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Kia Picanto ‘GT-Line’ 1.25 review

Kia Picanto GT-Line review

Kia Picanto ‘GT-Line’ 1.25 review.

For – cute, high-quality, well priced and equipped, guarantee.
Against – with a guarantee like that, not much.
**** £12,450

Competition Hyundai i10, VW Up, Suzuki Celerio, Fiat Panda, Fiat 500, Vauxhall Viva, Skoda Citigo, SEAT Mii, Toyota Aygo, Peugeot 108, Citroen C1, Renault Twingo, Opel Adam, Nissan Micra.

This is a smashing little car, heavy with sophisticated equipment you’d expect on a German premium machine, very well made and as cute as a kitten.

Don’t be fooled though by the “GT-Line” moniker. This is no hot rod, although it zips along nicely, particularly if you use the gears. If it’s something hot you want, a turbo-charged version will soon be available.

Kia Picanto GT-Line review

Mercifully, this Picanto has “only” 5 gears in the manual version. Maybe it’s me but six-speed manuals seem to be an unnecessary complication not to say a waste of time. Has any sensible driver ever gone from 4th to 5th, when they could go from 4th to 6th?

The interior is terrific, with a smart looking dashboard and a leather interior with red decoration on the model I drove. The radio installation looked a bit naff though, which undermined the good impression. It’s got a steering wheel with all the buttons and options, just like a German upmarket motor. This one even had alloy pedals. There’s plenty of head room in the rear. The boot is small, not surprising in a little car, but the rear seats fold and split easily. For a moment, I though the Picanto had the worst cup-holders I’d even seen because my coffee cup didn’t seem to have a means of keeping it from falling over. Then I spied the little buttons which when pressed, click against the cup for a firm grip. Outstanding! 

The outside on the GT-Line has plenty of attractive style add-ons, with a red line under the rear number plate, under the doors and around the air vents. There are twin spot lights at the front and twin exhaust pipes look purposeful at the back.

Make it go
On the road the Picanto sits nicely on the highway and cruises effortlessly at legal speeds. The ride is impressive and the steering tight. You have to make use of the gearbox to make it go, but you can’t fault its efficiency. Fuel economy is a very acceptable 42.2 mpg, until you look at Kia’s claim of 61.4 mpg, a 31 per cent deviation.

Kia Picanto GT-Line review

This is the third generation of the Picanto and only five-door versions will be sold. Prices start at £9,450.

At launch there are nine versions based on two engines – 1.0 litre and 1.25 petrol, no diesels – two transmissions and five trim lines – badged ‘1’, ‘2’, ‘3’, ‘GT-Line’ and ‘GT-Line S’. Later this year there will be a 99 hp 1.0-litre turbocharged engine.

“‘GT-Line’ and ‘GT-Line S’ bring an unprecedented level of sportiness to the Picanto range, with bespoke exterior and interior styling and exclusive trim features,” said Kia.

This is a well equipped range. Even the entry-level grade ‘1’ model features electric front windows, remote locking with a folding key, tinted windows, a radio with AUX and USB ports, a tilt-adjustable steering column, automatic headlight control, Electronic Stability Control (ESC), Vehicle Stability Management (VSM), Hill-start Assist Control (HAC), 60:40 split folding rear seats and six airbags.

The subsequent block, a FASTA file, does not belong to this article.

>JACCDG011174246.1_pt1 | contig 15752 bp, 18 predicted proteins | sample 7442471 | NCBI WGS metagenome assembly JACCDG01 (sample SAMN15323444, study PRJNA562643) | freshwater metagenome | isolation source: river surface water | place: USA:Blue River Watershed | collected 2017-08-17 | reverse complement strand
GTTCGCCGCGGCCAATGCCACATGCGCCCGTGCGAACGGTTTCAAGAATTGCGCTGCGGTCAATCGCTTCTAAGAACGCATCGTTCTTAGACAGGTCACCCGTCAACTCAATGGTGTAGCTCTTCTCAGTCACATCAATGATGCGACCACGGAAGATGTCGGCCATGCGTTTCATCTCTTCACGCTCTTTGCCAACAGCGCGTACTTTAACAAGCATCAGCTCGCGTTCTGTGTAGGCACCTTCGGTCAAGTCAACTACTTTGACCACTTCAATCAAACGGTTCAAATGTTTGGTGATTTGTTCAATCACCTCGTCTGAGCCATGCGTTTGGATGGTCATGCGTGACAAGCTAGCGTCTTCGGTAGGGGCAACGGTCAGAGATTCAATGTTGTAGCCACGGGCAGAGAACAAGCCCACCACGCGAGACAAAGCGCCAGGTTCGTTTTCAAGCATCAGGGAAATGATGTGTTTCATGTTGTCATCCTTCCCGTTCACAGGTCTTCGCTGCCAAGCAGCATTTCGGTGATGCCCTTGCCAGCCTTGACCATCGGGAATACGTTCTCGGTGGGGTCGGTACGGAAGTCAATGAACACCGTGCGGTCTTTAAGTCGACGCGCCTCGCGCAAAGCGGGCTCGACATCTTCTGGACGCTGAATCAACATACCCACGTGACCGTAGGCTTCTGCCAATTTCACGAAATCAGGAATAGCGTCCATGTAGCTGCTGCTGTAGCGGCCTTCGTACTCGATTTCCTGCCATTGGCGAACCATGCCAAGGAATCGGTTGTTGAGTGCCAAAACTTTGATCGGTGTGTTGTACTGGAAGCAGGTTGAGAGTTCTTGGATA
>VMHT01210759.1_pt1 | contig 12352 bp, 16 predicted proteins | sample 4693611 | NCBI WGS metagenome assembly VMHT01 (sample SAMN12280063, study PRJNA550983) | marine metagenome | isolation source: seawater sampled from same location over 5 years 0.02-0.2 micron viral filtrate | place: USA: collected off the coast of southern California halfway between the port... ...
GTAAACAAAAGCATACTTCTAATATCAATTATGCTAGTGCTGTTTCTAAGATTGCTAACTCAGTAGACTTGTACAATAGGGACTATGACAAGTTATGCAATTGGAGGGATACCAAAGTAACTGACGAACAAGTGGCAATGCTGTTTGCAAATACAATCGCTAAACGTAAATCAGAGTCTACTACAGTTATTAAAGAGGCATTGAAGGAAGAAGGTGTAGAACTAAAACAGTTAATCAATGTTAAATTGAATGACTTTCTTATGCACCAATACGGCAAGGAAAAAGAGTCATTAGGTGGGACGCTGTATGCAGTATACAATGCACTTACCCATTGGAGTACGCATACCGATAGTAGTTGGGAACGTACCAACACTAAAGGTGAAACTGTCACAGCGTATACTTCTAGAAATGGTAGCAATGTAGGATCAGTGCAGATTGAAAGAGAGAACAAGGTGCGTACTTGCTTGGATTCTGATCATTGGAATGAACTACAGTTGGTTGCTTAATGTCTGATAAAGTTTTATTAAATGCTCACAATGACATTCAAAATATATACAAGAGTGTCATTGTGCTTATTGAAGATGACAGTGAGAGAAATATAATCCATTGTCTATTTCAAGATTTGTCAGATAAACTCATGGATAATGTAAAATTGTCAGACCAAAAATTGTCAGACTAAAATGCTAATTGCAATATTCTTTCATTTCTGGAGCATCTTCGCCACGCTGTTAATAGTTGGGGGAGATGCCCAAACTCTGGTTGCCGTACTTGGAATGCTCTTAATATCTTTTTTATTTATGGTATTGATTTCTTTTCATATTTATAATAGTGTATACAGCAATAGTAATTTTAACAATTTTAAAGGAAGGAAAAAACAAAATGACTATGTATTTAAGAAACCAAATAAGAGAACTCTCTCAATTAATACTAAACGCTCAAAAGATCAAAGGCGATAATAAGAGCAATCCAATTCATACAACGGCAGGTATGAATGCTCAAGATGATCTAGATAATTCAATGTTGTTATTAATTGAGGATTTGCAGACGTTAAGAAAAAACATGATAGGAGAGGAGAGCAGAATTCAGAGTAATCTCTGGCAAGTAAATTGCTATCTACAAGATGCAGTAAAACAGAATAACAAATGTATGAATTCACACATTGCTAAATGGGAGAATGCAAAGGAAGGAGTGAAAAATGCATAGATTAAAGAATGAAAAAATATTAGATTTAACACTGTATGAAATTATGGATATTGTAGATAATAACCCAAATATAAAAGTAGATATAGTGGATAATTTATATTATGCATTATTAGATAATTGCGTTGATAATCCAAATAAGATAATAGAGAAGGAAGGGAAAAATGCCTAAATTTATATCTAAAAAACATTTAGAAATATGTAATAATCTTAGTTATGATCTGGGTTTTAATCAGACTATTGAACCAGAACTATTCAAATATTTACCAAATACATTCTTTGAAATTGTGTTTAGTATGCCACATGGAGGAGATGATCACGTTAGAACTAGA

Safety
Torque Vectoring, a first for Kia in the city-car class, is another aid to handling stability. Using the anti-lock brake and stability control sensors, it detects when the car is drifting off its intended course in corners and gently brakes the inside rear wheel if the front of the car is running wide, or the outer rear wheel if the rear tyres are starting to slide outwards. It is standard on all models.

Kia Picanto GT-Line review

In common with all Kias, the all-new Picanto comes with the best warranty in the business ­­– seven-year/100,000-mile – covering all labour and parts except those subject to normal wear and tear. The warranty is transferable if the car is sold before the time/mileage limit expires. The new Picanto is also available with servicing packages. These cover the cost of all routine servicing work for three or five years and, like the warranty, can be passed on if the car is sold before they expire.

What to buy?
A quick glance at the choices in this sector throws up the usual impossible choices. If you can’t make up your mind, there is one overwhelming advantage in the Picanto’s favour – the 7 year guarantee. This still is unique for Kia, and surely will be a clinching factor for many. After all, the guarantee persuaded many buyers to opt for a Kia back when they were cheap, cheerful and strange anonymous little boxes.

How things have changed.

Kia Picanto GT-Line review

Kia Picanto GT-Line


 Kia Picanto ‘GT-Line’ 1.25
Engine:1.25 litre 4-cylinder petrol
Power:
82 hp @ 6,000 rpm
Torque:
122 lb/ft @ 4,000
Gearbox:
5-speed manual
Drive:
front-wheels
Acceleration:0-60 mph 11.6 seconds
Top Speed:107 mph-172 km/h
Fuel Consumption:
claimed combined 61.4 mpg
WintonsWorld road test -42.4 mpg-6.7 l/km
CO2:106 g/km
Emissions class:
Euro6
Length:3,595 mm
Width:
1,595
Height:1,485
Weight:
39 kg
Wheel-base:2,400
Suspension:
McPherson/torsion beam
Warranty:
7 years/100,000 miles
Competition:Hyundai i10, VW Up, Suzuki Celerio, Fiat Panda, Fiat 500, Vauxhall Viva, Skoda Citigo, SEAT Mii, Toyota Aygo, Peugeot 108, Citroen C1, Renault Twingo, Opel Adam, Nissan Micra
Rating:****
Price:£12,450
For:cute, high-quality, well priced and equipped, guarantee
Against:with a guarantee like that, not much


 

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